The 24-week fetus is composed of 90% total body water (TBW). Cell membranes separate intracellular water and extracellular water spaces. Sixty-five percent of TBW is in the extracellular (ECW) compartment and 25% is intracellular (ICW). As gestation proceeds towards term, TBW decreases to 74% of total body weight and the extracellular and intracellular volumes are 40% and 35%, respectively. Potassium (K+) is the major ion of the ICW and potassium's intracellular concentration is impaired by insufficient supplies of oxygen and energy. The major ion of ECW is sodium (Na+) and the major anion is chloride (Cl−).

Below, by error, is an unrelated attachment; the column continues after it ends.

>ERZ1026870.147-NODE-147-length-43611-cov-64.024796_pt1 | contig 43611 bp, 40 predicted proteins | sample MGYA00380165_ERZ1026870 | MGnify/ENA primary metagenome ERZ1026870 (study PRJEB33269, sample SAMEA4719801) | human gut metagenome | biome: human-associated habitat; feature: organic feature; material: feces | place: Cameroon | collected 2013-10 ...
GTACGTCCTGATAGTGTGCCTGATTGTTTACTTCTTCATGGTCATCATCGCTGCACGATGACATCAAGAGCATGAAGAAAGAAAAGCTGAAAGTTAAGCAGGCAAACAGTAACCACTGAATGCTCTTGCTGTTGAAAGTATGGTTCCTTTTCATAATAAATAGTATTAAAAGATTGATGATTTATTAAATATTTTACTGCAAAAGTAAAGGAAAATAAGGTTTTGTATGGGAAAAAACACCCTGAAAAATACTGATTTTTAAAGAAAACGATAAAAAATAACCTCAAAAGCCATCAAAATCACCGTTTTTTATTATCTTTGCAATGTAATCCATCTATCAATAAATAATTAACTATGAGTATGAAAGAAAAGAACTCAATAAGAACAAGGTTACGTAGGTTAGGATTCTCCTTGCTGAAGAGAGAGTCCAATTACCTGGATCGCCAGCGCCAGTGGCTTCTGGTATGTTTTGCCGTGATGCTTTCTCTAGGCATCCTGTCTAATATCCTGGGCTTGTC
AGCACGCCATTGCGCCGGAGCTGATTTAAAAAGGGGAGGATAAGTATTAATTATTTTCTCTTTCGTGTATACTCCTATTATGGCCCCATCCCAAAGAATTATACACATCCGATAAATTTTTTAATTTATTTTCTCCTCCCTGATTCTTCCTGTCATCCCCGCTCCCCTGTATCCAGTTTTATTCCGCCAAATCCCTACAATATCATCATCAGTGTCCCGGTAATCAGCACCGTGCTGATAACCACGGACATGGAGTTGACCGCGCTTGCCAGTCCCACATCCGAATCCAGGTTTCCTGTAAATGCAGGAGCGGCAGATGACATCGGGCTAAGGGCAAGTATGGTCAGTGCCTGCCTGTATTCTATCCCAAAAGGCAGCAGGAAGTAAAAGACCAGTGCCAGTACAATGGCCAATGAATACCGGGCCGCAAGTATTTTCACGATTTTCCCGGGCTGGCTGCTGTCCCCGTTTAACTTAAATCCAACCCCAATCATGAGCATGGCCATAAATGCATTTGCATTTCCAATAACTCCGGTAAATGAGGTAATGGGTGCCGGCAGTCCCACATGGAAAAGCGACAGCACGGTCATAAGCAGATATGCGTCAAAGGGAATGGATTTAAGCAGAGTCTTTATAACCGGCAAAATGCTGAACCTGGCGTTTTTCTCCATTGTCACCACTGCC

The preterm infant is in a state of relative extracellular fluid volume with an excess of TBW compared with the full-term infant. VLBW infants are vulnerable to imbalances between intra- and extracellular compartments. The dilute urine and negative sodium balance the first few days after birth in the preterm infant is an appropriate adaptive response to extrauterine life. Therefore, the initial diuresis is physiologic, reflecting changes in interstitial fluid volume. This diuresis should be considered in the estimation of daily fluid needs. As a result, a gradual weight loss of 10–15% in a VLBW infant during the first week of life is expected without adversely affecting urine output, urine osmolality, or clinical status. Provision of large volumes of fluid to provide increased nutrition, for example, 160 to 180 mL/kg/d, does not prevent this weight loss and appears to increase the risk of the development of patent ductus arteriosus, intraventricular hemorrhage, bronchopulmonary dysplasia (BPD), and necrotizing enterocolitis (NEC).